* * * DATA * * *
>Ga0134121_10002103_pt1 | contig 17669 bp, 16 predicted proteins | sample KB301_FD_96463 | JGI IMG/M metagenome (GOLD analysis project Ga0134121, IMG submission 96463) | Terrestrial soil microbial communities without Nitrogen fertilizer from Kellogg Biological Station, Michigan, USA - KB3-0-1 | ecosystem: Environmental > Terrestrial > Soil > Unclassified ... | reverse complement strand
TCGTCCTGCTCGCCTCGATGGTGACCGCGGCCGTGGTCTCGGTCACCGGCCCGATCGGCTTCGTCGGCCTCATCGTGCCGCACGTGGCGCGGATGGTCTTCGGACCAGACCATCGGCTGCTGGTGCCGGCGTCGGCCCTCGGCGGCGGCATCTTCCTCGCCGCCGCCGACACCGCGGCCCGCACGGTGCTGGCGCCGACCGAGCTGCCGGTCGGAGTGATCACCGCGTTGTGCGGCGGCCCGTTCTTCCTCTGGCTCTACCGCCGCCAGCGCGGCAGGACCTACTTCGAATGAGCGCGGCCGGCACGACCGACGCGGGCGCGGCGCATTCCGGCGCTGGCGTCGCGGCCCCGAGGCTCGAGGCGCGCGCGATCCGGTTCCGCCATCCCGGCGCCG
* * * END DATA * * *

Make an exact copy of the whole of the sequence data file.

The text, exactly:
>Ga0134121_10002103_pt1 | contig 17669 bp, 16 predicted proteins | sample KB301_FD_96463 | JGI IMG/M metagenome (GOLD analysis project Ga0134121, IMG submission 96463) | Terrestrial soil microbial communities without Nitrogen fertilizer from Kellogg Biological Station, Michigan, USA - KB3-0-1 | ecosystem: Environmental > Terrestrial > Soil > Unclassified ... | reverse complement strand
TCGTCCTGCTCGCCTCGATGGTGACCGCGGCCGTGGTCTCGGTCACCGGCCCGATCGGCTTCGTCGGCCTCATCGTGCCGCACGTGGCGCGGATGGTCTTCGGACCAGACCATCGGCTGCTGGTGCCGGCGTCGGCCCTCGGCGGCGGCATCTTCCTCGCCGCCGCCGACACCGCGGCCCGCACGGTGCTGGCGCCGACCGAGCTGCCGGTCGGAGTGATCACCGCGTTGTGCGGCGGCCCGTTCTTCCTCTGGCTCTACCGCCGCCAGCGCGGCAGGACCTACTTCGAATGAGCGCGGCCGGCACGACCGACGCGGGCGCGGCGCATTCCGGCGCTGGCGTCGCGGCCCCGAGGCTCGAGGCGCGCGCGATCCGGTTCCGCCATCCCGGCGCCG